Cranefly Orchid

This week for Flora and Fauna Friday we have a common woodland Orchid most easily spotted by its evergreen winter foliage, Cranefly Orchid (Tipularia discolor).

Cranefly Orchid is a native Orchid found often across South Carolina where it grows on rich and moist forested upland soils. They are perennial and grow below the soil with spreading corms to form small stands of plants. These corms are edible but neither substantial nor particularly flavorful. Cranefly Orchids bloom in midsummer producing a foot and half tall stalk of flowers. This flower stalk is sparsely populated by five-petalled, cream-white, lanky and downturned blossoms. The flowers are named for their Cranefly-esque traits. (Craneflies, AKA Skeeter-Eaters, are large scrawny flies that superficially resemble giant Mosquitoes. More on them at a later date.) The flowers are pollinated by moths and mature into small urn-like seed pods. These tiny pods are filled with thousands of spore-like, nearly microscopic seeds. These nigh weightless seeds are dispersed by wind. The flower stalks dry and can remain through winter.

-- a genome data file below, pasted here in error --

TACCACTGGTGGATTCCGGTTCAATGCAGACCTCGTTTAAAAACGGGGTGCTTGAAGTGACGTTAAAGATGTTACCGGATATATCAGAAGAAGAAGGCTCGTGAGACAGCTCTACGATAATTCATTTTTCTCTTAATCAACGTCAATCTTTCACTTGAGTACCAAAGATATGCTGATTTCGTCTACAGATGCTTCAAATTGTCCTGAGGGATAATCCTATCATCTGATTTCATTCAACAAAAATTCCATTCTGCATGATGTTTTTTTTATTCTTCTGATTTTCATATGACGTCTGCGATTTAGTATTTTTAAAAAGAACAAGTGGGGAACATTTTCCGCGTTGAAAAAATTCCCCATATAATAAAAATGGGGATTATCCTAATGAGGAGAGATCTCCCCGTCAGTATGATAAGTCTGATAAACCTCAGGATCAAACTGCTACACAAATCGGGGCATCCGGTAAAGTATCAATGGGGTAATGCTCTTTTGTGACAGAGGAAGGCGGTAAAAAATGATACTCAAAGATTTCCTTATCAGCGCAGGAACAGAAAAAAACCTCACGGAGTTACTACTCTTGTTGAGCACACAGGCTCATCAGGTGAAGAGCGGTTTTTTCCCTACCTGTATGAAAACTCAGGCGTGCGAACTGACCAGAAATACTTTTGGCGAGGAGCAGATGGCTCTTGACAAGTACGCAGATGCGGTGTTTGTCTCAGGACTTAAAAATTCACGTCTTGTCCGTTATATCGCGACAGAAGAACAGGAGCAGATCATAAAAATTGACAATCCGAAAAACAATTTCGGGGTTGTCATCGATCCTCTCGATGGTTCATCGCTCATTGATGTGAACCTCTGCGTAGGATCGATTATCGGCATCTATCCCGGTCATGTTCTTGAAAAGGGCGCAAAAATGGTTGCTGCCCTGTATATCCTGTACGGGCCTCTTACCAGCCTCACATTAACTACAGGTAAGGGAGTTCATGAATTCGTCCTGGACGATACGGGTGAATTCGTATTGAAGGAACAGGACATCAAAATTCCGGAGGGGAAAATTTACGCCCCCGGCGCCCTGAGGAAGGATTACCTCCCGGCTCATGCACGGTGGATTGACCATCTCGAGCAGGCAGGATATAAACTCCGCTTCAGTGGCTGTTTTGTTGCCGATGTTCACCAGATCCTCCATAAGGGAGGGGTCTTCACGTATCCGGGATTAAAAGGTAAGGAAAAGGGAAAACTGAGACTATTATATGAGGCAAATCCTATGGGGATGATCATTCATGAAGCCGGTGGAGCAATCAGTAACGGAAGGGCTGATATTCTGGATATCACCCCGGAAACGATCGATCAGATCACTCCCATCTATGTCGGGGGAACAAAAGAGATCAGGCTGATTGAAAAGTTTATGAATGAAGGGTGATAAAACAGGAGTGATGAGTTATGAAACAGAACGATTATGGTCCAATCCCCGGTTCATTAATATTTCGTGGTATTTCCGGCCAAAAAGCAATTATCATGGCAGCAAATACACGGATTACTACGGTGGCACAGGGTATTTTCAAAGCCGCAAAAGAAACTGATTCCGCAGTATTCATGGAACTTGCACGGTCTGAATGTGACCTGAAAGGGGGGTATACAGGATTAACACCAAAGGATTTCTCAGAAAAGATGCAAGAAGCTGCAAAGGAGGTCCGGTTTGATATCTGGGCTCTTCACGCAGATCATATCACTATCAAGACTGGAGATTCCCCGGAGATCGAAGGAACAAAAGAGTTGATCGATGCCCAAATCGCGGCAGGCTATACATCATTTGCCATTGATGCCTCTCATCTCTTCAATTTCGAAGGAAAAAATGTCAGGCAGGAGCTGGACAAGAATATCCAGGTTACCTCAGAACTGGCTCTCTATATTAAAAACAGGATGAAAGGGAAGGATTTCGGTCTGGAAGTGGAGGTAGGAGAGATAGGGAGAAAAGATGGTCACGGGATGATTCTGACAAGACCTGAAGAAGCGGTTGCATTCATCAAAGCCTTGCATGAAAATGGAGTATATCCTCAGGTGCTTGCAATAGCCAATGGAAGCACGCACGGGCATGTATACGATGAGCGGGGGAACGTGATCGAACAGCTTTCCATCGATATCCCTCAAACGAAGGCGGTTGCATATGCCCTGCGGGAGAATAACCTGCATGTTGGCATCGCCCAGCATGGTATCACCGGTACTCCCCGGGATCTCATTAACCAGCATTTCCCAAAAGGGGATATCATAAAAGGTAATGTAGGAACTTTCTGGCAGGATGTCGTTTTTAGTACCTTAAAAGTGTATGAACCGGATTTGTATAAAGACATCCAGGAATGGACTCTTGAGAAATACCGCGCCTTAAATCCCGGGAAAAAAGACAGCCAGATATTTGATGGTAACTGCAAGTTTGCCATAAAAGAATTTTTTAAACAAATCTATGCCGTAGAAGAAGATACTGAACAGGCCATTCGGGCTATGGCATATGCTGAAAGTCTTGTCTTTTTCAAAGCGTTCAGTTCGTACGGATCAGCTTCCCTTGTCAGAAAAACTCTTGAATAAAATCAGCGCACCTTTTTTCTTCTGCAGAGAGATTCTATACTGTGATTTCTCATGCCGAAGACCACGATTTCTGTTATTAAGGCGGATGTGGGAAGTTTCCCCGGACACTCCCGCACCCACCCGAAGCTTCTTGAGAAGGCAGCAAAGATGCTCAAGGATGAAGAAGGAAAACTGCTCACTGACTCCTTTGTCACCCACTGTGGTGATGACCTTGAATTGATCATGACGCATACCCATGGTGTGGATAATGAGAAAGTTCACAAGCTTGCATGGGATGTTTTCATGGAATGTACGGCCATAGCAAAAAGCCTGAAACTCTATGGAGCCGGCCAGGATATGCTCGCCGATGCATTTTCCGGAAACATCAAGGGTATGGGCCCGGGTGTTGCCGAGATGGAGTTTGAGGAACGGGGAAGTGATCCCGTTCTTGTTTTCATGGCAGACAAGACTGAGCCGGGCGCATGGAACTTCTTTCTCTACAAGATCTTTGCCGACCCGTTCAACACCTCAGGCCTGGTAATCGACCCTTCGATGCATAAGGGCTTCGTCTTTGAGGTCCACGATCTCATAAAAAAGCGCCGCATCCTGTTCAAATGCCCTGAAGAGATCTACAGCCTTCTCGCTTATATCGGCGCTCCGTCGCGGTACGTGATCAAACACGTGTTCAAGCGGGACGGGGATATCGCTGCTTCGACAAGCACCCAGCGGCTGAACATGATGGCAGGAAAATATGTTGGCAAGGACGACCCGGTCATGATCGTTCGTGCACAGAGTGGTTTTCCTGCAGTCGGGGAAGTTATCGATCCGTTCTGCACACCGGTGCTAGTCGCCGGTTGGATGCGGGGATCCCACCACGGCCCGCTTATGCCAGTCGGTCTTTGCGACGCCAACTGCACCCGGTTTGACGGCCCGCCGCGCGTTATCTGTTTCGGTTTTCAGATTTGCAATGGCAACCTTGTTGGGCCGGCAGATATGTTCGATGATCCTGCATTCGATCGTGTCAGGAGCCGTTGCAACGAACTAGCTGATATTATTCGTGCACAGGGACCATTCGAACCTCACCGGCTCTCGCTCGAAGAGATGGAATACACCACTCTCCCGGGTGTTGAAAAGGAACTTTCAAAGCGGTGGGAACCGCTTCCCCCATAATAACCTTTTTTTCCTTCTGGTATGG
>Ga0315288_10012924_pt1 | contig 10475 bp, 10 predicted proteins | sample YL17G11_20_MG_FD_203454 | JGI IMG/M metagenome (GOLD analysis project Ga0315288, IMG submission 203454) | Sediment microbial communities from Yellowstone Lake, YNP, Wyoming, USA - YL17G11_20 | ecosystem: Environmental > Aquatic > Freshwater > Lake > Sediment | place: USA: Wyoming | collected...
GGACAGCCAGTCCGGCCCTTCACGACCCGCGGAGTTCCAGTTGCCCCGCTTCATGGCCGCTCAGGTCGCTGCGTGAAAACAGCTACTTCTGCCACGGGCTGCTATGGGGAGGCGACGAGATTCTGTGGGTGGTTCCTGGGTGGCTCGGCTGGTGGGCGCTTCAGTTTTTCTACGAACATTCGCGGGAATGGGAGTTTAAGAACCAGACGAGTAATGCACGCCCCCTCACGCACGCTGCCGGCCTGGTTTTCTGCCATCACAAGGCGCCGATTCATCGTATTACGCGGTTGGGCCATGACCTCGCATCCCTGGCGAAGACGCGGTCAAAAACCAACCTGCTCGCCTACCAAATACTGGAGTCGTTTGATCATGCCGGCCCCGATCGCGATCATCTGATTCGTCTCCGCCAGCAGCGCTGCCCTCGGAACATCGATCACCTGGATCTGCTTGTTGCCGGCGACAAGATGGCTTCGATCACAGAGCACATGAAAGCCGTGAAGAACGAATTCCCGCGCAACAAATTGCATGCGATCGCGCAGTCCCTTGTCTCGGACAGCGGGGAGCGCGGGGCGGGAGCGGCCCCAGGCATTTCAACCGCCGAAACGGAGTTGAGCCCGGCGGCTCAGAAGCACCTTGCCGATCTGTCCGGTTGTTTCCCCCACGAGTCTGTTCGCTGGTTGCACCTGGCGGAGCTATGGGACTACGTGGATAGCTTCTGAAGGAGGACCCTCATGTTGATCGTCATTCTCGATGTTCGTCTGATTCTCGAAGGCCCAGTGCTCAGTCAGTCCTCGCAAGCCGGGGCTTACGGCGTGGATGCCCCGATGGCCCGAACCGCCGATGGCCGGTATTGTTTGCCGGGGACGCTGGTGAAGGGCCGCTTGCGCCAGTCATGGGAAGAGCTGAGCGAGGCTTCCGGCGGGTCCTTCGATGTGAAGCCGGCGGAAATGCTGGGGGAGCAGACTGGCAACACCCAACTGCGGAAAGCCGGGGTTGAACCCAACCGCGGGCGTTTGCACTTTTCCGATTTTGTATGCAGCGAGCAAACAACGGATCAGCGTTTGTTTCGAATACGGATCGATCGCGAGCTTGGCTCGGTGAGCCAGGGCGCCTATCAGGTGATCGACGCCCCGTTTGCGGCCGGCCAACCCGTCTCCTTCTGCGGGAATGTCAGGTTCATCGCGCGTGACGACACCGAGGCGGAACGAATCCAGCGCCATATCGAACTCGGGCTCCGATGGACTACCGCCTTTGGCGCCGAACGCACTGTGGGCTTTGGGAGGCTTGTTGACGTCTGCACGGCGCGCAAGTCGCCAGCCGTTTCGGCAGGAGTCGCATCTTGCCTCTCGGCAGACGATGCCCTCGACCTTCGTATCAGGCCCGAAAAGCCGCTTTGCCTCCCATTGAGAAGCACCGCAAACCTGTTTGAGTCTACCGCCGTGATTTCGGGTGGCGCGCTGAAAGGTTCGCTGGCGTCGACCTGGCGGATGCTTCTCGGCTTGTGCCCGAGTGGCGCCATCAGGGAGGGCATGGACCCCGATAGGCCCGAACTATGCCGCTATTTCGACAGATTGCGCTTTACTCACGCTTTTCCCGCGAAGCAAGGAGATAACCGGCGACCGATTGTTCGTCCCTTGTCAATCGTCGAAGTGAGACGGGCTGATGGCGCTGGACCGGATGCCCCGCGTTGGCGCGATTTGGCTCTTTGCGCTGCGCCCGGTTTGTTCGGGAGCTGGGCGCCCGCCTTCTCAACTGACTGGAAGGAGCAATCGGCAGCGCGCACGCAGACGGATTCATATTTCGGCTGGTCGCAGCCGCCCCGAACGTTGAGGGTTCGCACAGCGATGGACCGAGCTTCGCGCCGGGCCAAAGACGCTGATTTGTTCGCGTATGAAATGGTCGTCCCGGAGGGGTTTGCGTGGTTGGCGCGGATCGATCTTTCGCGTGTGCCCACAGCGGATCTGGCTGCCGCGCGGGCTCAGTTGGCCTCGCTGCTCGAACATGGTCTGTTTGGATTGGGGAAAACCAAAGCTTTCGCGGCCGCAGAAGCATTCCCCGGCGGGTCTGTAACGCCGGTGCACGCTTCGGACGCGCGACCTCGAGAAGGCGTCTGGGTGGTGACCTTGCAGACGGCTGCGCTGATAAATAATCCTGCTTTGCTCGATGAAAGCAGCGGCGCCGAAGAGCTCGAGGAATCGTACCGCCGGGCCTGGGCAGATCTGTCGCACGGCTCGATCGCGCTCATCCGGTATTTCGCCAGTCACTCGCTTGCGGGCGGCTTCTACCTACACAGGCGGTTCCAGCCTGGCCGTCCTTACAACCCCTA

Cranefly Orchids are unique for their leaves. The leaves emerge in fall, persist through winter, and wither away before the plant blooms. A single leaf is produced per corm. The physical appearance of the leaf is unique as well. The leaves are teardrop shaped, roughly three inches long, and lay atop the leaf litter on the forest floor. They have parallel veins and often a bumpy appearance. The upper surface of the leaf is a dark green and its bumps are sometimes accented by amethyst spots. The underside of the leaf, by contrast, is a rich royal-purple and usually shiny. The purpose of this pigmentation is not fully understood. One hypothesis suspects the purple helps absorb the sparse winter light and infrared radiation from the soil to protect the frigid leaf from sun damage and heat the leaf to improve photosynthesis efficiency. Regardless, the Cranefly Orchid has found an interesting niche in our forest ecosystems. Rather that compete for light between the shadows of the summer canopy, it simply waits until winter and stores energy for the following summer.

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